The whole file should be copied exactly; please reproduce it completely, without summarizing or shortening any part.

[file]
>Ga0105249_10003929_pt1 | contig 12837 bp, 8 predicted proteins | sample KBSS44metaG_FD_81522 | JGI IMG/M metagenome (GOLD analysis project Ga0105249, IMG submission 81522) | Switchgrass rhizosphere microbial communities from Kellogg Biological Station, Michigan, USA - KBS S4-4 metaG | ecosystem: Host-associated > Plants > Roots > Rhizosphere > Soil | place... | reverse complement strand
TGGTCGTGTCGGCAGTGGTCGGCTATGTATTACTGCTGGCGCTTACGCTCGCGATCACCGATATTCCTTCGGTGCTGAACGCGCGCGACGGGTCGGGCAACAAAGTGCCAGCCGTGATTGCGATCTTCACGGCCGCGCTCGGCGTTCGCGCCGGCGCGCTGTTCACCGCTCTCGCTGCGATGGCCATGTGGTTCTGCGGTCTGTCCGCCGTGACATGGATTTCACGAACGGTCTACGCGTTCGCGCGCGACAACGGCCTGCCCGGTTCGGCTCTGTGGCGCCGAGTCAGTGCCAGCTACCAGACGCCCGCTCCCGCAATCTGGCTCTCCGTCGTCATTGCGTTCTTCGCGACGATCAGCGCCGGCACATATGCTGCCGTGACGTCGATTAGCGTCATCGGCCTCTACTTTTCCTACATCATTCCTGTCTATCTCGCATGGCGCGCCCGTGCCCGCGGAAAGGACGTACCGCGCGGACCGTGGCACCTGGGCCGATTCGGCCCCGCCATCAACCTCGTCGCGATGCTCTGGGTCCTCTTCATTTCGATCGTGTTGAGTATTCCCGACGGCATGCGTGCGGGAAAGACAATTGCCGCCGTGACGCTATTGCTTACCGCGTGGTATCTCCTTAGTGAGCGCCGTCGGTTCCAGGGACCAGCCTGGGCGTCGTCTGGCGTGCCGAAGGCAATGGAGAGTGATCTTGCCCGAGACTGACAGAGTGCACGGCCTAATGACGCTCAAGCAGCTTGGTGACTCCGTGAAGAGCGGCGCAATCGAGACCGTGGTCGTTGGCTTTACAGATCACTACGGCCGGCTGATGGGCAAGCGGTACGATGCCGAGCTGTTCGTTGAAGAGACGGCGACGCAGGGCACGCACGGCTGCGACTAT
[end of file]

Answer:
>Ga0105249_10003929_pt1 | contig 12837 bp, 8 predicted proteins | sample KBSS44metaG_FD_81522 | JGI IMG/M metagenome (GOLD analysis project Ga0105249, IMG submission 81522) | Switchgrass rhizosphere microbial communities from Kellogg Biological Station, Michigan, USA - KBS S4-4 metaG | ecosystem: Host-associated > Plants > Roots > Rhizosphere > Soil | place... | reverse complement strand
TGGTCGTGTCGGCAGTGGTCGGCTATGTATTACTGCTGGCGCTTACGCTCGCGATCACCGATATTCCTTCGGTGCTGAACGCGCGCGACGGGTCGGGCAACAAAGTGCCAGCCGTGATTGCGATCTTCACGGCCGCGCTCGGCGTTCGCGCCGGCGCGCTGTTCACCGCTCTCGCTGCGATGGCCATGTGGTTCTGCGGTCTGTCCGCCGTGACATGGATTTCACGAACGGTCTACGCGTTCGCGCGCGACAACGGCCTGCCCGGTTCGGCTCTGTGGCGCCGAGTCAGTGCCAGCTACCAGACGCCCGCTCCCGCAATCTGGCTCTCCGTCGTCATTGCGTTCTTCGCGACGATCAGCGCCGGCACATATGCTGCCGTGACGTCGATTAGCGTCATCGGCCTCTACTTTTCCTACATCATTCCTGTCTATCTCGCATGGCGCGCCCGTGCCCGCGGAAAGGACGTACCGCGCGGACCGTGGCACCTGGGCCGATTCGGCCCCGCCATCAACCTCGTCGCGATGCTCTGGGTCCTCTTCATTTCGATCGTGTTGAGTATTCCCGACGGCATGCGTGCGGGAAAGACAATTGCCGCCGTGACGCTATTGCTTACCGCGTGGTATCTCCTTAGTGAGCGCCGTCGGTTCCAGGGACCAGCCTGGGCGTCGTCTGGCGTGCCGAAGGCAATGGAGAGTGATCTTGCCCGAGACTGACAGAGTGCACGGCCTAATGACGCTCAAGCAGCTTGGTGACTCCGTGAAGAGCGGCGCAATCGAGACCGTGGTCGTTGGCTTTACAGATCACTACGGCCGGCTGATGGGCAAGCGGTACGATGCCGAGCTGTTCGTTGAAGAGACGGCGACGCAGGGCACGCACGGCTGCGACTAT